Thank you really appreciate you having me on.

Eric Stromquist 8:11
was great to have you brother. Walk me through your

Joe Chandler 8:13
journey funny, I got in trouble growing up for selling candy at school with buy it at the convenience store and then come back in and sell it to the kids. At my school. I graduated high school and I went right into electronic sales two weeks after I was graduated high school, from that point outside of a stint at a deli. That was what I was doing. When I started at Brody though I actually started in the warehouse, worked my way through from warehouse to delivery counter and UPS and eventually just was able to get out on

Eric Stromquist 8:45
the road. Probably you and I have that in common I’d same same sort of route for me working in the warehouse in the summers and then working to counter and then getting out I couldn’t wait to get out on the road. And I think that’s one of the things that probably was true for you, too. When you when you first got on the road. What was that like for you?

Joe Chandler 9:00
So that actually was because I didn’t know HVAC and I didn’t know controls. My thing was is to kind of show up, you know, really in the cold calling world. I actually started with guys at the counter and it would be you know, just engaging them before I was actually an official outside sales guy, but pay commission, it was just engaging people. And you know, the big thing was sales, I think in that you can’t teach that part of it is like the curiosity, right? You can’t teach enthusiasm. You can’t teach curiosity. But people show up with a calendar and you help them out. Find out what else they do, and let them know you do stuff too. And that’s that’s where it goes. So you know who will who gets to make that decision at your company. And that, you know, if you’re if you’re doing that naturally before you’re compensated it’s not a hard transition once you do get compensated to go well this isn’t bad either. You know, I would look for you know, reasons a guy would order a part And then I’d go deliver it instead of shipping it. And that gave me a reason to be in front of them. And those hustle points get you somewhere. I think people appreciate that. It’s the touch that has kind of got lost in in the sales over the last bunch of years.

Eric Stromquist 10:17
I know when I got started, and then probably when you did, too, you could drop me in any town in America, and within 15 minutes, I would know where the hospital was the local school board, the local university and the manufacturing plants were. And back in those days, I mean, I can walk in any hospital around you know, I just go through the back door, I’d see a maintenance guy and I look, firstly, I just looked at the thermostats on the wall, they had a Johnson thermostat. So I said, What do you guys want? You know, I’m here to talk about the Johnson stuff. Oh, you need to see. And there. But but but if you did that now, they probably shoot you. So getting access is really, really tough these days. But how do you get around that? I mean, right now you’ve got a lot of access, because you know, a lot of people you’ve been doing it for a while. But if you were just starting out now, how would you be getting access to clients,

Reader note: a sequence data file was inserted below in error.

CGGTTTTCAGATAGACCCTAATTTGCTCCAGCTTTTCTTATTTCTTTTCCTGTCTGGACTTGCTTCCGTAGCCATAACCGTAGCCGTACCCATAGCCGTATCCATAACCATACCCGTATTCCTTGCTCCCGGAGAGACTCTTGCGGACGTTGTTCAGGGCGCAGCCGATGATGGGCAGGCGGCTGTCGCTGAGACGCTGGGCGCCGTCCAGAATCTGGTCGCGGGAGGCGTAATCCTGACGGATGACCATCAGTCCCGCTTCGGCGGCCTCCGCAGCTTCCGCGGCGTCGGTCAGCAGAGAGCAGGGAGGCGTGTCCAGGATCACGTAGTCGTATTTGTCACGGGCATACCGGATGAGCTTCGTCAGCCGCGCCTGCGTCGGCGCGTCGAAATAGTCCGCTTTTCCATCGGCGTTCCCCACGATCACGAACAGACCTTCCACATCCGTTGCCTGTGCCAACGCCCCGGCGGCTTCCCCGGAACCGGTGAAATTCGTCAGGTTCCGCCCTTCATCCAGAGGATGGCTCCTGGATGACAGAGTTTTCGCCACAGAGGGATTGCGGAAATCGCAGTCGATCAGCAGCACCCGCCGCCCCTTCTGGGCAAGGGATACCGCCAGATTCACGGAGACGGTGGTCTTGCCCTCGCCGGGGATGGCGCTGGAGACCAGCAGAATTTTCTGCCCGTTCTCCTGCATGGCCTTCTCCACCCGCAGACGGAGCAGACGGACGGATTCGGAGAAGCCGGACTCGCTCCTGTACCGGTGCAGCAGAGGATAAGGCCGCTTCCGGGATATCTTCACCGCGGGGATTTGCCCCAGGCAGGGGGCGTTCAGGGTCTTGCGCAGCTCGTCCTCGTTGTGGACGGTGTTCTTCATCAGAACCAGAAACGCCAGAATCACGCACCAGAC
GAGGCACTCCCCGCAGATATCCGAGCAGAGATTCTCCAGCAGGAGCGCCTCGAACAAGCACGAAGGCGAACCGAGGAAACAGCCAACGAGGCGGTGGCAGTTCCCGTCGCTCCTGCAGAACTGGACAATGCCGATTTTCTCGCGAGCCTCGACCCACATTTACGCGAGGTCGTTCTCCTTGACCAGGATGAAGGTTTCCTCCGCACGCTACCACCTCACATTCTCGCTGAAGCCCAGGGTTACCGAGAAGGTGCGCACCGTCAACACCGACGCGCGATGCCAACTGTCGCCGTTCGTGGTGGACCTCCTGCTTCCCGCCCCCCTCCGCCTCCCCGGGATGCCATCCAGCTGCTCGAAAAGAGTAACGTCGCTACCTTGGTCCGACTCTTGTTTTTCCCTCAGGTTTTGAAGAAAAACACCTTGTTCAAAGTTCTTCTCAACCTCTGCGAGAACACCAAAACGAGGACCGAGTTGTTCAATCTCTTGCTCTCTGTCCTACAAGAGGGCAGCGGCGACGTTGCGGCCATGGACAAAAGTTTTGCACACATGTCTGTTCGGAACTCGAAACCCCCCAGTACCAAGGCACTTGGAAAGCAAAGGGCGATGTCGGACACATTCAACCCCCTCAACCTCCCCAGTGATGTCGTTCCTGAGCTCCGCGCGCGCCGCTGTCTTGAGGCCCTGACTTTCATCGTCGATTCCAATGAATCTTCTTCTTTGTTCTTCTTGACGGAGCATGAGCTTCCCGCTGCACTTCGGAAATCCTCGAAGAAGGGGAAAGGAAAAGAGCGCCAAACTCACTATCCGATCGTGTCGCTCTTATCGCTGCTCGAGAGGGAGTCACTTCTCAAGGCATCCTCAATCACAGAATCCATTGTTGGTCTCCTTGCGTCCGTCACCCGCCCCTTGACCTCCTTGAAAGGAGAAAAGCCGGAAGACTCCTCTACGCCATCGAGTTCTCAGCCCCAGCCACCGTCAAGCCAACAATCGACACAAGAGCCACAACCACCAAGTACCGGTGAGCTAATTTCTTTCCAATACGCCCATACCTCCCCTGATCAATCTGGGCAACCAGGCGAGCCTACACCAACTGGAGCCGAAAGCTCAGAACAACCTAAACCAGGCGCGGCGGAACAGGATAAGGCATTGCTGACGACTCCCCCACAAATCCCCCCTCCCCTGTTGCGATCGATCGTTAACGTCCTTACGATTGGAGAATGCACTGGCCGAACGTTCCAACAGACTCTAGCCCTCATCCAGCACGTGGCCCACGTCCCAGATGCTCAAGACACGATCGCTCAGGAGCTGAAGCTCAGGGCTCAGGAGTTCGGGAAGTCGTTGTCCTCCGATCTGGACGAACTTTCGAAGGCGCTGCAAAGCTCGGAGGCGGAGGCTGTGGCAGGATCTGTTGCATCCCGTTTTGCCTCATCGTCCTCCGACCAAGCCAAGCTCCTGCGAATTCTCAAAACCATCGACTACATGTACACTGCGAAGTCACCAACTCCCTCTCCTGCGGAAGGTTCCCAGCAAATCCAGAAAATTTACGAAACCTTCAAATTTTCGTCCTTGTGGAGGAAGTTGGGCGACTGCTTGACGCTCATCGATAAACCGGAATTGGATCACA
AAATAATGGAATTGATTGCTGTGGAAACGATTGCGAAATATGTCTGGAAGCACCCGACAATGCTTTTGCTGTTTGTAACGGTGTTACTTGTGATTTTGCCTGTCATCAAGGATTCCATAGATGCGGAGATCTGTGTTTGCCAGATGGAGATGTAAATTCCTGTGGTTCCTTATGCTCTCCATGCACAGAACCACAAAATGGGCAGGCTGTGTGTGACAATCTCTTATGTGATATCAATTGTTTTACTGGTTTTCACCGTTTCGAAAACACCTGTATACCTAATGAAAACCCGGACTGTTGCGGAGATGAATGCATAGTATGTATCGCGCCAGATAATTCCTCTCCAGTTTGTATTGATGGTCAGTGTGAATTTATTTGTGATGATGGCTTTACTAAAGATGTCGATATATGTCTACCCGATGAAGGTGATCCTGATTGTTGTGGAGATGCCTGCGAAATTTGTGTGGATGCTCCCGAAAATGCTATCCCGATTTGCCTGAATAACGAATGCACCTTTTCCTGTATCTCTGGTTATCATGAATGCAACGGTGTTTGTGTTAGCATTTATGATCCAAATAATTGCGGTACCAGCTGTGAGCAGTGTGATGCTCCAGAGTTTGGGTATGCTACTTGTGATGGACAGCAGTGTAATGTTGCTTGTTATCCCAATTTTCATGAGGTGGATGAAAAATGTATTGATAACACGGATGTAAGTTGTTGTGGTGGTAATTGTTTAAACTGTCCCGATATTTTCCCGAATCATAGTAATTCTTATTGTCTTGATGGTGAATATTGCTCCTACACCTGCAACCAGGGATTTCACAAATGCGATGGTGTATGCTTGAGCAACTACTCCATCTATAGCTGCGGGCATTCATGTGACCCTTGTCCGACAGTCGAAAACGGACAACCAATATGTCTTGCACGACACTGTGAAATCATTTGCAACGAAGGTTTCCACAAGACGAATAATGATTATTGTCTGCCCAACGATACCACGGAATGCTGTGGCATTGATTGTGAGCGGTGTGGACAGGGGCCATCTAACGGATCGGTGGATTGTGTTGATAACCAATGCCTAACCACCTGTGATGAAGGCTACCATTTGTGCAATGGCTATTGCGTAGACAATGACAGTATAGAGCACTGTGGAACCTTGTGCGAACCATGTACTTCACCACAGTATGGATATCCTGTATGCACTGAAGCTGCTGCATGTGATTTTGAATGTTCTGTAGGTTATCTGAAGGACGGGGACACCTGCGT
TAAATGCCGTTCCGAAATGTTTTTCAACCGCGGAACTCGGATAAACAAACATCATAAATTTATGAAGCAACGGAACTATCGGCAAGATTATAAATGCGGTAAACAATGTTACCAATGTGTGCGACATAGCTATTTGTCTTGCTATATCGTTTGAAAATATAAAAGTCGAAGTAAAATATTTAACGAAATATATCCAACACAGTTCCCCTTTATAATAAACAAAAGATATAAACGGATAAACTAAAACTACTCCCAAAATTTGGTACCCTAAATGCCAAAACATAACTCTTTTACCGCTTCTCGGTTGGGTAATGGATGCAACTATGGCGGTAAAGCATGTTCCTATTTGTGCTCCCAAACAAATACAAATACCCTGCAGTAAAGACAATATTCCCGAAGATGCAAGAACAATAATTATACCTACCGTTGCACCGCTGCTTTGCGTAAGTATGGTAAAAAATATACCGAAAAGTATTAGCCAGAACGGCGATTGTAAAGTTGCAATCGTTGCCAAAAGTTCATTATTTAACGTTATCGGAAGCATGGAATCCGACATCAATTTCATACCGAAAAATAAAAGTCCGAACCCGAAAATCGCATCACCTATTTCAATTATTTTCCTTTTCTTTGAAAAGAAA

Joe Chandler 11:03
we as a, as a distributor, we are no no end users at all. So it’s all contractors. The fortunate part, I guess what Brody at this point in 2023, is where we’re certainly a known entity within our marketplace, you know, if you’re doing specifically building automation, you, you know, us or you, you deal with us. But more of that, especially when you’re young is how do you get more out of the guys that are, you know, using you only for that one piece where you can grow past that. And those value touch points are where I think sales guys can really, really show what they’re worth. But I’ve got an inside sales guy, and everybody abroad, every outside guy has their own inside guy. So when I’m on the road, which is a lot or just in the, in the you know, in these conversations with people, there’s a guy back there that my customers, they can reach out to they can get their quotes, get their licensing, do all those things. But he’s a guy that I’m trying to mentor into getting into the outside role, set up some meetings, and let me go with you, you have been with me, I brought him in as the inside guy. And this isn’t my customer, kind of it’s our customer, right? They rely on you as much as they rely on me maybe more, because it’s a day to day thing. You have seen me in front of people. I want you to take that lead role. And let me hang back and just watch you do what you do. But you’re not alone. You’re not on an island where you’re you’re worried what happens if I don’t know what happens if they ask me something that is beyond my ability to reconcile having a mentor within the industry is I think there are ways to set guys up for success. And that would be one that I would say if you could do it, you’re a young guy. Don’t think like you’re on your own. And I tell my contractors that young salespeople that they hire, and I’ll call them and say, Bring me in, you don’t have to do this by yourself, you know, how do you structure the conversation in such a way that your customers sees? What you’re trying to get to and the value that you might bring? The lien sales? I have done zero PowerPoints in Oh, seven, never done, right? Never done one for you. Like how do you do that? I said, because the cop, if you’re having conversations with people who want you to help them solve a problem, they don’t want you to present to them. They want you to get to know them. When I leave HR, as just happened. And you know, obviously you were there. And you come back and you know, when the customers say Well, what did you learn because I didn’t get to go? If it’s great. That’s why I’m walking around. I’m their advocate, I see this and I see that I go, I know you well enough, I know your business. I know how you go to market. And when I come to you with an idea, you know that I know that. So that idea must be worth something to you if I’m gonna present.